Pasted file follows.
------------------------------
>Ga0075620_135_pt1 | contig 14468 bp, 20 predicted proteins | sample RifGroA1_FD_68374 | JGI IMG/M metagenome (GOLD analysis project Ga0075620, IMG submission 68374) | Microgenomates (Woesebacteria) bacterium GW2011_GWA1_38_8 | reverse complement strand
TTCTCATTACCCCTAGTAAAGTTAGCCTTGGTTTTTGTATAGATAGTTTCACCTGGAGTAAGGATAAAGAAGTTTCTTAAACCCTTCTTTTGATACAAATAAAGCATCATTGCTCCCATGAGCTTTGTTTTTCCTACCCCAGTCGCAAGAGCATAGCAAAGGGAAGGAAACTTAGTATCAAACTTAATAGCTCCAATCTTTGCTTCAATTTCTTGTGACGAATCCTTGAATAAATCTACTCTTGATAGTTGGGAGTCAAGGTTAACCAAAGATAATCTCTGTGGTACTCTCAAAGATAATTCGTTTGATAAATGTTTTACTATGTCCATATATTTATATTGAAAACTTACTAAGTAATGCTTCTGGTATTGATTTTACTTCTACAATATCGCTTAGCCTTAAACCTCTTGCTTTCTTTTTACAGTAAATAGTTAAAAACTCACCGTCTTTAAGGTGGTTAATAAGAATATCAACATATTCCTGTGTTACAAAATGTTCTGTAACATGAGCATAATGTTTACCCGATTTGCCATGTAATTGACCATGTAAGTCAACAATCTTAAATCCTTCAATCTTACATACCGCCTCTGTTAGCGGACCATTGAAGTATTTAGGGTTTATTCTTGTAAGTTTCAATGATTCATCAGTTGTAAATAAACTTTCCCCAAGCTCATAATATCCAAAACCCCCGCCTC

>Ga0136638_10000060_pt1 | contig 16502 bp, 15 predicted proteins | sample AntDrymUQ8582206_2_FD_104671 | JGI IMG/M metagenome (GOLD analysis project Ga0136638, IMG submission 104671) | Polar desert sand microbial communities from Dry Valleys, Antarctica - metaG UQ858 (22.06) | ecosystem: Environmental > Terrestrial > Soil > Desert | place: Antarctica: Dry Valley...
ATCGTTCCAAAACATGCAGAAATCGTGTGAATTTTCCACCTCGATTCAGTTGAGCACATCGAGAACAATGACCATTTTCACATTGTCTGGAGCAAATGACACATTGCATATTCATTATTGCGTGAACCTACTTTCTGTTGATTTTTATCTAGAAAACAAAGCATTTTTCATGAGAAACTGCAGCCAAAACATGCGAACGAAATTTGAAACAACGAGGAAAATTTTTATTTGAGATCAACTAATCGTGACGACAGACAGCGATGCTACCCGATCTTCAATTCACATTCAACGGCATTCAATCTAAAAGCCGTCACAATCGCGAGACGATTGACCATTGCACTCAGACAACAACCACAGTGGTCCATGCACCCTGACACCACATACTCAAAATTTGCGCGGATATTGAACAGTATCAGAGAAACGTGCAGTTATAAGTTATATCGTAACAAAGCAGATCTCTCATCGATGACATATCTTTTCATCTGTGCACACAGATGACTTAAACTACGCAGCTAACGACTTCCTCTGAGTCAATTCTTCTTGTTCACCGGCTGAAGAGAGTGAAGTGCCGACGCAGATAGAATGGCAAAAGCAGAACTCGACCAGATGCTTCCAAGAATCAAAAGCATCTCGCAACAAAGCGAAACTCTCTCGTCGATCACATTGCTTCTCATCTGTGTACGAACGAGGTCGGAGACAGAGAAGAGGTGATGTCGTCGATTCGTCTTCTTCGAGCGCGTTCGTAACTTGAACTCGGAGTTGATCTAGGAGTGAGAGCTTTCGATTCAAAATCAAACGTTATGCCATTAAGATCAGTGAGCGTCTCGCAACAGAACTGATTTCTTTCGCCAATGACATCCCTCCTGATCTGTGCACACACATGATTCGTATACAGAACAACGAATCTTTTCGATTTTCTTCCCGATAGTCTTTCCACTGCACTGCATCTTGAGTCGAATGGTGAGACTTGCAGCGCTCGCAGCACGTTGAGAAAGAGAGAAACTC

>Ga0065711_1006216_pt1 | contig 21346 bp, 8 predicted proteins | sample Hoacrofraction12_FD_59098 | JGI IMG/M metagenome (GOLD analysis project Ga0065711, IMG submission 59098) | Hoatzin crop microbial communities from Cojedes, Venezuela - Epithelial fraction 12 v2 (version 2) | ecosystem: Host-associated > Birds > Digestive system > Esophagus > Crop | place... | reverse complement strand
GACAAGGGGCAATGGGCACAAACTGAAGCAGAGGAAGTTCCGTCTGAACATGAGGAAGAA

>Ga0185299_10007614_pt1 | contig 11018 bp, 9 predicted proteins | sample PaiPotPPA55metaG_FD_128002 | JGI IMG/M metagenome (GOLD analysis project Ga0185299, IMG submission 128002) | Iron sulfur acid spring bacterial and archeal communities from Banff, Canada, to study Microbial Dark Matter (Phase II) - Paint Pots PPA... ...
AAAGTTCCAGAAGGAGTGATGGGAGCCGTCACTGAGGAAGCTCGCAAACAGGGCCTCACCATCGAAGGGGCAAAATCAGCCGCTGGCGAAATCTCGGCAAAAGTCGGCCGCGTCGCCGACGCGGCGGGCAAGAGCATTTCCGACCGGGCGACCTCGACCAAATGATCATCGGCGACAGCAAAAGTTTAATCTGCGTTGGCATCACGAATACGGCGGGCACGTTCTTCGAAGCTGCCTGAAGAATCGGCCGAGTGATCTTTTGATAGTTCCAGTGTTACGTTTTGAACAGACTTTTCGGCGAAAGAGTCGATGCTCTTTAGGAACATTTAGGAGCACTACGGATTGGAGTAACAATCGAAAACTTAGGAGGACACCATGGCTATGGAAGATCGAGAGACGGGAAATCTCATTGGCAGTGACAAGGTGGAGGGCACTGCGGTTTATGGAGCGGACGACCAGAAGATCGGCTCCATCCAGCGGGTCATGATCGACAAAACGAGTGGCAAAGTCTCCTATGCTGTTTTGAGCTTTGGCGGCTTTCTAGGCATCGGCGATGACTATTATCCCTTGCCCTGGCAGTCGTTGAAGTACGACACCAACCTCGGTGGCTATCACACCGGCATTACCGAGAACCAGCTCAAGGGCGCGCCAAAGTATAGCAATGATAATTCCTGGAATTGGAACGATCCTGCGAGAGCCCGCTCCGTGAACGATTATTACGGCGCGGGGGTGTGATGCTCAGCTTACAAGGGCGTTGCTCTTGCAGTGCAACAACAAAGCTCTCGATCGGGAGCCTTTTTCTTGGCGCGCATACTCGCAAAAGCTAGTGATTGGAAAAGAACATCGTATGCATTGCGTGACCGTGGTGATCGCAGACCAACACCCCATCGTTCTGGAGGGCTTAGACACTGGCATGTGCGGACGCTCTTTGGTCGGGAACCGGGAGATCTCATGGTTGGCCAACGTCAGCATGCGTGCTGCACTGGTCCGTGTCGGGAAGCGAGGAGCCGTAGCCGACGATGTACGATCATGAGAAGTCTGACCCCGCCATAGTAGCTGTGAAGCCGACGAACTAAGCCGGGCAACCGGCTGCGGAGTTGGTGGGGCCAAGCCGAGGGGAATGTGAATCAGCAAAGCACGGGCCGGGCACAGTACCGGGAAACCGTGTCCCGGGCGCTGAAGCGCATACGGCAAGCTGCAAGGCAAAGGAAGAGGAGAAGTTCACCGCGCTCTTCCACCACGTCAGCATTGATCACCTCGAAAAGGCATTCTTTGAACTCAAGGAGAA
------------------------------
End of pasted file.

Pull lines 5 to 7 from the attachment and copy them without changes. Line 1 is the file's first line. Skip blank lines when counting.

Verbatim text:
>Ga0065711_1006216_pt1 | contig 21346 bp, 8 predicted proteins | sample Hoacrofraction12_FD_59098 | JGI IMG/M metagenome (GOLD analysis project Ga0065711, IMG submission 59098) | Hoatzin crop microbial communities from Cojedes, Venezuela - Epithelial fraction 12 v2 (version 2) | ecosystem: Host-associated > Birds > Digestive system > Esophagus > Crop | place... | reverse complement strand
GACAAGGGGCAATGGGCACAAACTGAAGCAGAGGAAGTTCCGTCTGAACATGAGGAAGAA

>Ga0185299_10007614_pt1 | contig 11018 bp, 9 predicted proteins | sample PaiPotPPA55metaG_FD_128002 | JGI IMG/M metagenome (GOLD analysis project Ga0185299, IMG submission 128002) | Iron sulfur acid spring bacterial and archeal communities from Banff, Canada, to study Microbial Dark Matter (Phase II) - Paint Pots PPA... ...